The Q&A Archives: Groundcover for Sandy Soil in Full Sun

Question: I have a long, narrow strip of sunny, sandy, weedy lawn that runs between the sidewalk and the street. It runs north/south and bakes all afternoon without a speck of shade. Now it is invaded by creeping veronica (I believe) which is pretty in bloom, but turns brown most of the summer. I would love to grow dichondra, but fear I am too far north. Would it be worth a try anyway? If not, what about crownvetch? How does it take to traffic? I understand it grows to 20 inches high; could I mow it without sacrificing the flowers? Would the flowers be likely invade the front lawn on the other side of the sidewalk, which is relatively weed-free? I'm also considering various herbs, including thyme, chamomile (is it German c. that is a perennial groundcover?) or mint. If I kept mint low, would it fill in like a groundcover?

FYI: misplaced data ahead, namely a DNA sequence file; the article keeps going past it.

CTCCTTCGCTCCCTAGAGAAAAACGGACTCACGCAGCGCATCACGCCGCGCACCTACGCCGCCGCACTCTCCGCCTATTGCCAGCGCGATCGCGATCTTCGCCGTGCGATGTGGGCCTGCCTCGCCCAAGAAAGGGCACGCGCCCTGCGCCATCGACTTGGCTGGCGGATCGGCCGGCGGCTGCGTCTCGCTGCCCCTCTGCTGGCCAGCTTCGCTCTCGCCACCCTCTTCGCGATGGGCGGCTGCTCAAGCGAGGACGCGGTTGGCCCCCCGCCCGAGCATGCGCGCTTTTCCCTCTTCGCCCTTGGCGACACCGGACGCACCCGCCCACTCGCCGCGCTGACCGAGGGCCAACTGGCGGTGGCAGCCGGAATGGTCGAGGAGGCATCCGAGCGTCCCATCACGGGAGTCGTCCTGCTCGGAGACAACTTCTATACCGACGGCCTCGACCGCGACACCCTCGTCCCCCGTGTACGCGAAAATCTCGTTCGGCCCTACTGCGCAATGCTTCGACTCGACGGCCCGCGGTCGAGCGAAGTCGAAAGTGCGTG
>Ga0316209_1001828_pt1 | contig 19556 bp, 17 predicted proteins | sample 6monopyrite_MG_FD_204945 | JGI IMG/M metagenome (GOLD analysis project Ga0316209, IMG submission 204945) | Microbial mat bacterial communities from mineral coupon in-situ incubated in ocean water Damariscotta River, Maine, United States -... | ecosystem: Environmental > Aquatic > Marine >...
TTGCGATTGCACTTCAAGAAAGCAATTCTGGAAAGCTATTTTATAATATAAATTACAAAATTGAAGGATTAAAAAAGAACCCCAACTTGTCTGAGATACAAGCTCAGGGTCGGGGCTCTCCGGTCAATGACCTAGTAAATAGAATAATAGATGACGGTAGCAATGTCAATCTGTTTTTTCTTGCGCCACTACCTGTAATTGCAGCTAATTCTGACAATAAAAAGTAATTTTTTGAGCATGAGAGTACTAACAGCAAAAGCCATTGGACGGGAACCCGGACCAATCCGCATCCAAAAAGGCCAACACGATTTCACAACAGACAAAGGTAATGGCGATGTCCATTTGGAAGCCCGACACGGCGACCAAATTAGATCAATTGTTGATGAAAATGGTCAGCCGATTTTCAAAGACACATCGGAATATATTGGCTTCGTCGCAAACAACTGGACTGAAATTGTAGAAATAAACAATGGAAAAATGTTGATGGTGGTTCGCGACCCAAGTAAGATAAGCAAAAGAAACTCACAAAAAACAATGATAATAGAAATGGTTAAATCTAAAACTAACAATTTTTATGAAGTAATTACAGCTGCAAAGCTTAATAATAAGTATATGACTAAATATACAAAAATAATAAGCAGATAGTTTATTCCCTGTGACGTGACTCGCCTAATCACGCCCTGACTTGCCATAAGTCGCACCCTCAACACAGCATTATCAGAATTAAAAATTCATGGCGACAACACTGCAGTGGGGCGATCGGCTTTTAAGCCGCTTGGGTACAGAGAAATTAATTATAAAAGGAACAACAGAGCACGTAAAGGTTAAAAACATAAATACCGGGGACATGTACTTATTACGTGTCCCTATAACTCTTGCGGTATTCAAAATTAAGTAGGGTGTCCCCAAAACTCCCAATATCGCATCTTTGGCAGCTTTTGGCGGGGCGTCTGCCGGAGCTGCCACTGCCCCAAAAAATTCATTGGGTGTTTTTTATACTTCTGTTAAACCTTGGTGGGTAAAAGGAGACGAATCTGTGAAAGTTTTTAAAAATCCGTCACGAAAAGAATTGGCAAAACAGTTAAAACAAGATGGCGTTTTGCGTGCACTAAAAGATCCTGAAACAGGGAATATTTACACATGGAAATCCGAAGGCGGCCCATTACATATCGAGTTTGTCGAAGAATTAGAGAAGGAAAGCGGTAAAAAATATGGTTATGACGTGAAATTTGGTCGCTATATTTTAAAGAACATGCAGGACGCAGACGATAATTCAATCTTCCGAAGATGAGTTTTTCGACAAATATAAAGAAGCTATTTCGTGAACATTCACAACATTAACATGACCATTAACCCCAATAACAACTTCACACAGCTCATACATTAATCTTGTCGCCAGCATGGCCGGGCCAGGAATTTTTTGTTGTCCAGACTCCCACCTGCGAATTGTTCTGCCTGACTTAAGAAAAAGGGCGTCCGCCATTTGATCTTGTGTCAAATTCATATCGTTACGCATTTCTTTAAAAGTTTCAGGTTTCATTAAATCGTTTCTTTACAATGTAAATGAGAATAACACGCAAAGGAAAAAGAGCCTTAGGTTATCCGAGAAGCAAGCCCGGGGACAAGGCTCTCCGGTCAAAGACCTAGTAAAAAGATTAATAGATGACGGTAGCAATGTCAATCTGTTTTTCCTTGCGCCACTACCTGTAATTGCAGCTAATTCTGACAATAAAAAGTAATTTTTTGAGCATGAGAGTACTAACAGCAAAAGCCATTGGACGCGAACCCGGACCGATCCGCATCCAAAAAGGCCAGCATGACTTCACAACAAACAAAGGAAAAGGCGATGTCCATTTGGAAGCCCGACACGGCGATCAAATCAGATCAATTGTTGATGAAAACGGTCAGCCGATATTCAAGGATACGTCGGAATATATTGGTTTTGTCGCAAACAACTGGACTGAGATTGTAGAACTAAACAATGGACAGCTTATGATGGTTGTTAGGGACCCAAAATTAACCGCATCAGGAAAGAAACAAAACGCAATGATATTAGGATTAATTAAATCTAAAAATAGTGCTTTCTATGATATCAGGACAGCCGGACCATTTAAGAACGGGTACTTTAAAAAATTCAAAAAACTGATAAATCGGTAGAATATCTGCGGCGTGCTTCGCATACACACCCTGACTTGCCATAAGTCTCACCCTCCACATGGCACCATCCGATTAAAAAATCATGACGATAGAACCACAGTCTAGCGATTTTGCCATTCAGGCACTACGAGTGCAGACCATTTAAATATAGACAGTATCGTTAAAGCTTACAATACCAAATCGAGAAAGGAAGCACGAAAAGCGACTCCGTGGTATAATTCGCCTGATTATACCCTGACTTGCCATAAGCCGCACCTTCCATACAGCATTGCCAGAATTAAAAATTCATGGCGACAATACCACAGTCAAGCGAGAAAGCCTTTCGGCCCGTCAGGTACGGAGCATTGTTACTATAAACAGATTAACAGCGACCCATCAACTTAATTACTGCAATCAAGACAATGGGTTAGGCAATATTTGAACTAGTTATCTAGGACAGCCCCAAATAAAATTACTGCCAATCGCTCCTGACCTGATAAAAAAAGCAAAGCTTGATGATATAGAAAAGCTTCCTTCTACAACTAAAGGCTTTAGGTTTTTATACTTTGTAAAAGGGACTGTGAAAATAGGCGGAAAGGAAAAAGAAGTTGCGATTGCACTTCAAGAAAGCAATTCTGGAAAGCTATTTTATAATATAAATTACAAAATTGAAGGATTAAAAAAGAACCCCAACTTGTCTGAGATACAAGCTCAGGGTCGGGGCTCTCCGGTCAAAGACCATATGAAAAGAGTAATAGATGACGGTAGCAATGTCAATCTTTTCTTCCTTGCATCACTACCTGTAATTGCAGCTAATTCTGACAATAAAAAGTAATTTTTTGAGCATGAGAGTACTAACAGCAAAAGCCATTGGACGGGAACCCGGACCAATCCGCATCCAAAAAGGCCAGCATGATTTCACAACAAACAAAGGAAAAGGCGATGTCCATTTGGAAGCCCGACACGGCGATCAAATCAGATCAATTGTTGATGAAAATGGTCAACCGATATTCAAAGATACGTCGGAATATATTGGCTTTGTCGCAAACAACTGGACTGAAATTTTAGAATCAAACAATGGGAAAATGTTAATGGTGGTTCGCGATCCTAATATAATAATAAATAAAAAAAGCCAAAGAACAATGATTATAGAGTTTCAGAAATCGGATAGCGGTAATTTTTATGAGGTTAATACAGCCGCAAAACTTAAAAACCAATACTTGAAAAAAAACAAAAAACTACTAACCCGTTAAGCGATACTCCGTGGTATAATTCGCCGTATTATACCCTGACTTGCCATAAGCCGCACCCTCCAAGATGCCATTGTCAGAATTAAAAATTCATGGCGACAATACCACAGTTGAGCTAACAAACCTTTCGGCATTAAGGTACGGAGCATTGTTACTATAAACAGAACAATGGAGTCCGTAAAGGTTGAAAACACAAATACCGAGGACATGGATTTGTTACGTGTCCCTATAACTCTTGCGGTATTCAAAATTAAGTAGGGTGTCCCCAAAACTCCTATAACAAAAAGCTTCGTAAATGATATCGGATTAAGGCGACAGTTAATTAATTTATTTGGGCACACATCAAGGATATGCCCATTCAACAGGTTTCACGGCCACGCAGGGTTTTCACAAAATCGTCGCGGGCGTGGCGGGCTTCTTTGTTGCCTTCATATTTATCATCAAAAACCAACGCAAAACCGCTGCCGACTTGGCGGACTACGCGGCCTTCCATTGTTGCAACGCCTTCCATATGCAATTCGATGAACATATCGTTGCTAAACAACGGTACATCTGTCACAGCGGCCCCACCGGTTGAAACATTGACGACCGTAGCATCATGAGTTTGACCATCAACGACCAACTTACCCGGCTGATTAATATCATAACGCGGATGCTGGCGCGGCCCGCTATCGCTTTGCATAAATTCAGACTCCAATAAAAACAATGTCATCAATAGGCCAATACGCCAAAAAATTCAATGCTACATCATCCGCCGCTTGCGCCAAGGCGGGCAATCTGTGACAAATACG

Answer: I think dichondra would be a waste of time and effort so far north. Crownvetch will withstand traffic but has a somewhat rank growth habit and would look out of place in a residential area. (And yes, it can self seed and be a problem.) If your soil is sandy and well drained, a creeping thyme such as Thymus serpyllum would be a definite possibility, as would the Roman Chamomile (Chamaemelum nobile). Mint on the other hand would not. Mint requires adequate moisture and in fact appreciates a bit of shade.

No matter which plant you settle on, it will have a better chance of success if you work in a generous amount of organic matter when you prepare the soil for planting. You might also consider running a soil test to check both fertility and the pH since some of the herbs, including thyme, prefer a neutral to alkaline soil.

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